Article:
Apache Corp. (APA) posted a large loss but moving forward, the company’s earnings should improve as it capitalizes on the increase in oil prices and low costs. Moreover, I expect the Houston, Texas-based oil producer to start generating free cash flows. Its production mix will likely get tilted towards the international assets as its US production continues to decline. Apache Corp.’s international assets are looking even better now as it makes a third major discovery in offshore Suriname, which may prompt acceleration of the project’s development.
Image courtesy of Pixabay
Earnings Recap and Review
Apache Corp. reported a drop in production and an increase in losses in its second quarter results. The company also burned cash flows in this period. Although Apache struggled in the second quarter, this performance was widely anticipated, as I discussed in my previous article. The highlight of the quarter, however, was that the company announced a major discovery at Kwaskwasi-1 after it successfully drilled a well in Block 58 located in offshore Suriname.
Apache released its pricing data for the second quarter ahead of the earnings release which showed that the company realized oil prices of just $23 per barrel in the US and $27.50 in the international markets, down around 50% and 45% respectively from the first quarter. The company also confirmed that it curtailed 28,000 boe per day of production in the second quarter to minimize the negative cash flow impact of weak liquid (crude oil and NGL) prices and an additional 7,000 boe per day in the Alpine High play due to unscheduled pipeline downtime.
The company also reduced drilling activity in all regions, particularly in the US where Apache stopped all drilling work by mid-May. Its production, after adjusting for Egypt’s non-controlling interest and tax barrels, fell by 7% from the first quarter to 394,000 boe per day in the second quarter. The decline was led by an 11% decrease in US production to 250,500 boe per day and a 16% decrease in output from the North Sea to 57,500 boe per day, partly offset by a 20% increase in volumes from Egypt to 86,000 boe per day.
The weak oil prices and low production pushed Apache to an adjusted loss of $0.74 per share from a loss of $0.14 per share in the first quarter. Previously, I wrote that Apache’s cash flows will also come under pressure since it didn’t have robust hedge coverage at decent prices. But I still expected the company to generate enough cash flows to fund most or all of its upstream capital. The results showed that Apache’s cash flows (ahead of changes in working capital) plunged by 71% on a sequential basis to $150 million. Its upstream capital expenditures, on the other hand, clocked in at $216 million, which translates into negative free cash flows of $66 million ($150Mn-$216Mn). In my view, the cash flow deficit was modest and manageable for a company as large as Apache which entered the second quarter with ample liquidity of more than $3 billion, including more than $400 million of cash reserves.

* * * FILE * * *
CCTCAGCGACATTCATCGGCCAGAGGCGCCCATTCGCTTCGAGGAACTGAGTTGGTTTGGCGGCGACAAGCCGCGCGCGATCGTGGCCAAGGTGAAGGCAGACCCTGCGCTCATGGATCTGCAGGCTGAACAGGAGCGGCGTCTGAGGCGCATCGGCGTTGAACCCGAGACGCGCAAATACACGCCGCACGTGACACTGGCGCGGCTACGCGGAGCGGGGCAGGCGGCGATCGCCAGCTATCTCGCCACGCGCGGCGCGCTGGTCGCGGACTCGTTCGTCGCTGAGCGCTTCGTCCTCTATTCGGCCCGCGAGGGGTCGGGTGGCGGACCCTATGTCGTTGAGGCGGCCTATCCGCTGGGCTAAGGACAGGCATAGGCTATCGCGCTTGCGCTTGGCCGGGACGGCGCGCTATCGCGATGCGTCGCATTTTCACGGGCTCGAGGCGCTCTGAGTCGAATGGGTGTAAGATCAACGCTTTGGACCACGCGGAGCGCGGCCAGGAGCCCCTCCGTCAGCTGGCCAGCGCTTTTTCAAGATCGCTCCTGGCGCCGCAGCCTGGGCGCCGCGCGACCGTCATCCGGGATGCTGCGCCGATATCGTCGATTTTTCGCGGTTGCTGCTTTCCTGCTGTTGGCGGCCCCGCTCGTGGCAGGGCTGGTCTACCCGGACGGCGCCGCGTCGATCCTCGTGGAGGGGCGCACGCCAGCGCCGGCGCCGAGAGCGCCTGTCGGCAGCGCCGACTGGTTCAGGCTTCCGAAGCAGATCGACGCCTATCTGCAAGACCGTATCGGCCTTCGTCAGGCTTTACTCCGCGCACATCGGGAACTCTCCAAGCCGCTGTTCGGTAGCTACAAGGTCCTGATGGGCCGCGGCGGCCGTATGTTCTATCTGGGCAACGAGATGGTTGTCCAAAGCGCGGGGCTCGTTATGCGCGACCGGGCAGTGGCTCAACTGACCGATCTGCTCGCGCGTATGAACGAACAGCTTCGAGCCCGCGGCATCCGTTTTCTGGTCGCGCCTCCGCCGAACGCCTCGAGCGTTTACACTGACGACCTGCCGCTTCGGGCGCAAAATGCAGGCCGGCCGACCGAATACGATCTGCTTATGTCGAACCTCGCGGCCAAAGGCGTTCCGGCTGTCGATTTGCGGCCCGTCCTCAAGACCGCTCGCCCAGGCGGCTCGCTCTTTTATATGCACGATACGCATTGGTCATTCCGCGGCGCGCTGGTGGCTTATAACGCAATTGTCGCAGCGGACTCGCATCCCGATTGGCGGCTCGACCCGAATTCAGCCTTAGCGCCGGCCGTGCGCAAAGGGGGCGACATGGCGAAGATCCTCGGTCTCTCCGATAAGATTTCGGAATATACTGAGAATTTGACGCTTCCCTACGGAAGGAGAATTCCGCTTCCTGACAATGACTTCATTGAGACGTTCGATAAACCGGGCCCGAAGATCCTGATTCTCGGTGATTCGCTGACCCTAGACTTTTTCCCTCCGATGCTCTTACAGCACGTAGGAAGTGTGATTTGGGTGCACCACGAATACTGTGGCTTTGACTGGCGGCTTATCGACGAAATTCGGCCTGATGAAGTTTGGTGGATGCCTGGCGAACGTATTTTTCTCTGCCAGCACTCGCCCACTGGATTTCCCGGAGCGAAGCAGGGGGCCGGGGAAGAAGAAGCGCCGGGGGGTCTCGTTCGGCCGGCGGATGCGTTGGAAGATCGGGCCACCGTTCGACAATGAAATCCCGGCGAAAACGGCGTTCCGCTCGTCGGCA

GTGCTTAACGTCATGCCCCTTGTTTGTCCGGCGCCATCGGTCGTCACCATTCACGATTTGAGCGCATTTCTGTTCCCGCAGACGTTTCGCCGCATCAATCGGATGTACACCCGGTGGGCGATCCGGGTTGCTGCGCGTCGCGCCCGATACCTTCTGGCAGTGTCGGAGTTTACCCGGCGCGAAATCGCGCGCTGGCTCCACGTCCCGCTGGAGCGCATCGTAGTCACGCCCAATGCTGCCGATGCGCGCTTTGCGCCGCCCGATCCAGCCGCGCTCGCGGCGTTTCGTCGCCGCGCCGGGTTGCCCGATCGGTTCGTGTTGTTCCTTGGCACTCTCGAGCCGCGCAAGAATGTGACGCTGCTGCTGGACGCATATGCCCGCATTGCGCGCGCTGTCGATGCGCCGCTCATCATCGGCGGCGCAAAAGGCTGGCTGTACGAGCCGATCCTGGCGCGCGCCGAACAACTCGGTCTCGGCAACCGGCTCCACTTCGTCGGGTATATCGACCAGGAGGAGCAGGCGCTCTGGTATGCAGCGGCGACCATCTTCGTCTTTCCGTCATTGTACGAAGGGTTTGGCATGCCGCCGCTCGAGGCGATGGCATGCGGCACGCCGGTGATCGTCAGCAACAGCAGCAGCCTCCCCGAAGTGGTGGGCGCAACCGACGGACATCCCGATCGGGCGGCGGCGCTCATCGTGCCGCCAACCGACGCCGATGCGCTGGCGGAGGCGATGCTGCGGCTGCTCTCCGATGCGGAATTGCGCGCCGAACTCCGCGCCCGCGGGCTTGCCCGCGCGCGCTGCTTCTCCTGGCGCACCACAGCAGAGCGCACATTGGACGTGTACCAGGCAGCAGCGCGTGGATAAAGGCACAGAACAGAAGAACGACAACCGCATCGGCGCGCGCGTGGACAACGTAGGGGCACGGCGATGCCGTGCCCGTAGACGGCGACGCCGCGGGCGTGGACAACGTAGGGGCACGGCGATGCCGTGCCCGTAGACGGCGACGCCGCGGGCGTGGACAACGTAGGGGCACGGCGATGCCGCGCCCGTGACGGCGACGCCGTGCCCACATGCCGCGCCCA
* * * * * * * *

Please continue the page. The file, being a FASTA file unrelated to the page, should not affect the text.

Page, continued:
Moreover, Apache also announced a “major discovery” at Kwaskwasi in Block 58, which it is developing through a 50-50 joint venture with Total SA (TOT). The company didn’t provide a detailed reserve estimate but said that this was its best well to date “with the highest net pay in the best quality reservoirs.” This follows two Block 58 discoveries – Maka Central and Sapakara West – announced earlier this year.
The oil prices have improved substantially since the second quarter. The spot price of the US benchmark WTI, which averaged below $28 per barrel in Q2-2020, has been hovering near $40 since early-June. The commodity was at $42 at the time of this writing. Similarly, Brent oil prices have also improved significantly in the corresponding period and are currently at $45.
Moreover, Apache sold its crude oil in the international markets at an unusually high discount of $5.50 per barrel below the benchmark. This was attributed to the extraordinary pressure on prices in the second quarter due to the excess supply in the region. But following the improvement in market conditions, Apache confirmed that the international prices have now reconnected with the benchmark which means this discount will also normalize from the third quarter. With the rising prices and shrinking discount, Apache will likely realize substantially higher crude oil prices from the third quarter. That’s going to give a boost to the company’s earnings.
Apache’s ongoing cost-cutting efforts will also give support to the company’s earnings. The company was originally targeting around $150 million of annualized cost savings by curtailing overhead costs and lease operating expenses. But it has doubled this target to $300 million, with two-thirds of the cost cuts coming from lower overheads and the remainder from LOE reductions. The company will realize around $225 million of the cost savings in 2020 and the remaining in the future. The great thing is that most of these cost savings are sustainable. This means that Apache will continue to capitalize on these savings in the long run as well when the business environment improves and some of the costs, such as the service costs, increase.